Music critic Robert Christgau rated the album a B−, saying that the "jazziness" of the album projected a "certain cerebral majesty" but criticized Peter Sinfield's lyrics, qualifying them as "overwrought".[2]

Robert Fripp has himself been very critical of the album, calling it "unlistenable".[5]

Album cover[edit]

Lizard's outside cover art is by Gini Barris, who was commissioned to produce it by Peter Sinfield.

The album's outside cover consists of the words 'King Crimson' spelled out in ornate medieval lettering, the word 'King' on the back cover and the word 'Crimson' on the front cover, with each letter incorporating one or two discrete images. These images in turn represent Sinfield's lyrics from the album – the images in the word 'King' representing the lyrics of the various sections and subsections of track 5, "Lizard"; while the images in the word 'Crimson' represent the lyrics of tracks 1–4.

Whereas the images representing "Lizard" are medieval in content – depicting Prince Rupert, his environs (including a peacock), and the Battle of Glass Tears – the images representing the other four tracks juxtapose medieval and contemporary scenes. The image around the letter 'i' in 'Crimson', for example, depicts the Beatles, corresponding with their pseudonymous appearance in the lyrics to "Happy Family". Around the "n" on the front cover, there is a depiction of Rupert the Bear piloting a yellow aeroplane.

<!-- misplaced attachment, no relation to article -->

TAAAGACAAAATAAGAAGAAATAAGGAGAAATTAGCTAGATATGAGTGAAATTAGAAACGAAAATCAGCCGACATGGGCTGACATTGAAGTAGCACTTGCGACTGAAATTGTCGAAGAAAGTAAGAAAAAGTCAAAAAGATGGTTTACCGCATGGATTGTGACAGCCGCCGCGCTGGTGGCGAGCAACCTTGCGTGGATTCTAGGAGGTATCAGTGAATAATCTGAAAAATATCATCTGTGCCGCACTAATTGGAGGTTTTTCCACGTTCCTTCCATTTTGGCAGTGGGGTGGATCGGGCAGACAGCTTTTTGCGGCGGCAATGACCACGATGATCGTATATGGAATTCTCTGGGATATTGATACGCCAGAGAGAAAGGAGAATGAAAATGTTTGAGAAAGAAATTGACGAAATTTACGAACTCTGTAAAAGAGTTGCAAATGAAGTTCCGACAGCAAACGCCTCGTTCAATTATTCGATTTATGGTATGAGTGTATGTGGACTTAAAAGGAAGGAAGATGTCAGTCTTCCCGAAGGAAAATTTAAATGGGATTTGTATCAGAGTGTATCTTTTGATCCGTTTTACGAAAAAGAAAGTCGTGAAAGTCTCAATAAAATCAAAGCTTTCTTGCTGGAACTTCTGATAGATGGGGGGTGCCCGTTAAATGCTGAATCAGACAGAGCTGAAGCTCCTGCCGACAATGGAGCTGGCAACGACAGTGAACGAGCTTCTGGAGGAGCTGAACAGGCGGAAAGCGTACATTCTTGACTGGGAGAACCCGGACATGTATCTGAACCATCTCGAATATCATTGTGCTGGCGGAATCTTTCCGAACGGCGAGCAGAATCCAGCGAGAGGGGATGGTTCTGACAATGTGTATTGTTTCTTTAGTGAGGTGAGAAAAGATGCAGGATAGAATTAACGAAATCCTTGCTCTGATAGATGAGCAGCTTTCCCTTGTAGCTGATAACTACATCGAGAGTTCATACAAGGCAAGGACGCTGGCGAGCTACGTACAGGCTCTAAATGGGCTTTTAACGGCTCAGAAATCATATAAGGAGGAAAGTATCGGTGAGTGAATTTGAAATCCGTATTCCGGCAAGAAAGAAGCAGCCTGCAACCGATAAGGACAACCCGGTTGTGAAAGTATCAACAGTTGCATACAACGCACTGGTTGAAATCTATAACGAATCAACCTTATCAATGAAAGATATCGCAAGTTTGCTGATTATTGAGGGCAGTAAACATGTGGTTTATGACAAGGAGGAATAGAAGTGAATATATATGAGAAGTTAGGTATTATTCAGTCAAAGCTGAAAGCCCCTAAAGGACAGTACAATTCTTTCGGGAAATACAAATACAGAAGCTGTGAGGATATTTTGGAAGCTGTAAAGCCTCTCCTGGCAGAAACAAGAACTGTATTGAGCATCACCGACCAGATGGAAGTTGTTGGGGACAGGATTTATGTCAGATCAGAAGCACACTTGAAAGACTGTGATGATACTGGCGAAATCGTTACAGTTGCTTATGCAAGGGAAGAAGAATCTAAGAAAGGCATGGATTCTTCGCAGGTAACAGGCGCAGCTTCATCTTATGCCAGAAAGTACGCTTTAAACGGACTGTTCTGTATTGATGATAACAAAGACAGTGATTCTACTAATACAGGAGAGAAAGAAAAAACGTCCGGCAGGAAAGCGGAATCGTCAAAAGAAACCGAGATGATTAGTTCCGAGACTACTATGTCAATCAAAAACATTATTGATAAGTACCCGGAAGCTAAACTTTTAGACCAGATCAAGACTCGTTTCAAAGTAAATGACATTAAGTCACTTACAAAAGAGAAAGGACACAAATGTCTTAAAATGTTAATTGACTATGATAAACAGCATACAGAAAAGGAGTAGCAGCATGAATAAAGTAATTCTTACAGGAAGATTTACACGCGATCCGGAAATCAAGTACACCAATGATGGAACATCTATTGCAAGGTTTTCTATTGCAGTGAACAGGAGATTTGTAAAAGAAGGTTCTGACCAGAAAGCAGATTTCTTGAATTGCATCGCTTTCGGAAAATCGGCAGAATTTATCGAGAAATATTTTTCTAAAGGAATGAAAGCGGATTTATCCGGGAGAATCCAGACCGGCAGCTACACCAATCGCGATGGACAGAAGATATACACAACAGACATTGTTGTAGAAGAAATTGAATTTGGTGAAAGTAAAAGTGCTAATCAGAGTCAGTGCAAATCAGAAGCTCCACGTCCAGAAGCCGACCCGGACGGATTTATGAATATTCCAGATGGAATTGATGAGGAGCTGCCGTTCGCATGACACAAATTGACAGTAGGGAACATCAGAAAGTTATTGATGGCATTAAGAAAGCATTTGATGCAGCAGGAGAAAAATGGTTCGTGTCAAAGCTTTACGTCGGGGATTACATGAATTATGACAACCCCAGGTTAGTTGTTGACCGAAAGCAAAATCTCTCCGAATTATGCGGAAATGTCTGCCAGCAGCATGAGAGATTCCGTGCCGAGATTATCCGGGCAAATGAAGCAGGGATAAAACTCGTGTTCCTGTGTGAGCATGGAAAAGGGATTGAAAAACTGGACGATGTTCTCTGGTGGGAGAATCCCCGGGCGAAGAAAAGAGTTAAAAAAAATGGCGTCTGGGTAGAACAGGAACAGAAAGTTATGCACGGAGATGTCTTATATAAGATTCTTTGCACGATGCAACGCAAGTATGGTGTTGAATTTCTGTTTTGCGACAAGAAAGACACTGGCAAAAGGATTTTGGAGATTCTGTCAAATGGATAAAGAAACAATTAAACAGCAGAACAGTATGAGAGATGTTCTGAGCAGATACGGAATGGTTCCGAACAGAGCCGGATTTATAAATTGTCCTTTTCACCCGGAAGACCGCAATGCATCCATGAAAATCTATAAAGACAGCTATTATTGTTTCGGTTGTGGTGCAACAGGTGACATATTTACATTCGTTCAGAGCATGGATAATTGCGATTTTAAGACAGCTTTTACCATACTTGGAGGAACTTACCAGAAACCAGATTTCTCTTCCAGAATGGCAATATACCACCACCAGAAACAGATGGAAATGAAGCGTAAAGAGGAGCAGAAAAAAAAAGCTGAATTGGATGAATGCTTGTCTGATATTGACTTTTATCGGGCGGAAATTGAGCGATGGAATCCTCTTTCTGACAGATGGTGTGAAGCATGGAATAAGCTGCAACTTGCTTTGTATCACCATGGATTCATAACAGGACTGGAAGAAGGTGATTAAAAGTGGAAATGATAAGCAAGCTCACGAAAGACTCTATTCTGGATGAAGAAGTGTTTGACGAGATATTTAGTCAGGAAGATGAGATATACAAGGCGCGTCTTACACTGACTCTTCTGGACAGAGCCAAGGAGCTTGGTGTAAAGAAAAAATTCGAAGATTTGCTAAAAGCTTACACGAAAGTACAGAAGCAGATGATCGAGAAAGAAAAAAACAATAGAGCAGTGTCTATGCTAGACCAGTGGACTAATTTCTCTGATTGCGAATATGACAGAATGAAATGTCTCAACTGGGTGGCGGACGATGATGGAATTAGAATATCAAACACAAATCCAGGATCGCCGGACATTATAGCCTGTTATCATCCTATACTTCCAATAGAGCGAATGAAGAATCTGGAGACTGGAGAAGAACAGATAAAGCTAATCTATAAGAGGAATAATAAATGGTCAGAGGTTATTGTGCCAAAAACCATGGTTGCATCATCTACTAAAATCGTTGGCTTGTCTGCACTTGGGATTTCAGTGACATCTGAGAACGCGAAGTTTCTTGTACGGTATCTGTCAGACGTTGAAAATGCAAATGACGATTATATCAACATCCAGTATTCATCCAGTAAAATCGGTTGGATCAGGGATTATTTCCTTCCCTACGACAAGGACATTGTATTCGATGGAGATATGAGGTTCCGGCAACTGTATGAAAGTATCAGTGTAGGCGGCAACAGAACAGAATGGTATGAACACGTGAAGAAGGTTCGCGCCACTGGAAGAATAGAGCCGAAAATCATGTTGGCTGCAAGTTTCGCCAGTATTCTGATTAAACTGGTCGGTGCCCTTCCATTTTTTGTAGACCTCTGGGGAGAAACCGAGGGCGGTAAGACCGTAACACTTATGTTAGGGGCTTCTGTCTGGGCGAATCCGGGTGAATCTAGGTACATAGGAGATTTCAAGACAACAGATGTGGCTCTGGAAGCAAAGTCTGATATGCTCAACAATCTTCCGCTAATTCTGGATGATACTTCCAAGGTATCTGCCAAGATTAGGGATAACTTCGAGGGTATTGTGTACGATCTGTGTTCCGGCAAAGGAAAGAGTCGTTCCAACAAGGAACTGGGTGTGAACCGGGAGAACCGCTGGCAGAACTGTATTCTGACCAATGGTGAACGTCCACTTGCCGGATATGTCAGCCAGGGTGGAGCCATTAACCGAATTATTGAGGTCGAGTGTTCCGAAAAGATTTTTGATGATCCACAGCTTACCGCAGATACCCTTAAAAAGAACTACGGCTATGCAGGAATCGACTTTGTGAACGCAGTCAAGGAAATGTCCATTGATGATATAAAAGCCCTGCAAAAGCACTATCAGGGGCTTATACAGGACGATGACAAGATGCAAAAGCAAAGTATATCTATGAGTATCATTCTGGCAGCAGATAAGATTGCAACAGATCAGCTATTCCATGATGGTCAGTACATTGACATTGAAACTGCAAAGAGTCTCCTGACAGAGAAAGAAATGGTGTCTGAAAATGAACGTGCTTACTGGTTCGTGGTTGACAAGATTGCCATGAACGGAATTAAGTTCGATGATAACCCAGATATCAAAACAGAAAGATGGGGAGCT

The inside cover of Lizard consists of a marbled pattern, credited to Koraz Wallpapers.

Releases[edit]

The album had CD releases in 1989 and 2001, each newly remastered by Fripp at the time. The newest version was released in October 2009, containing a 5.1 Surround Sound mix on DVD-Audio, created by British musician and producer Steven Wilson in collaboration with Fripp, as well as a new stereo transfer based on the surround mix.

Track listing[edit]

All songs written by Robert Fripp and Peter Sinfield.

Side one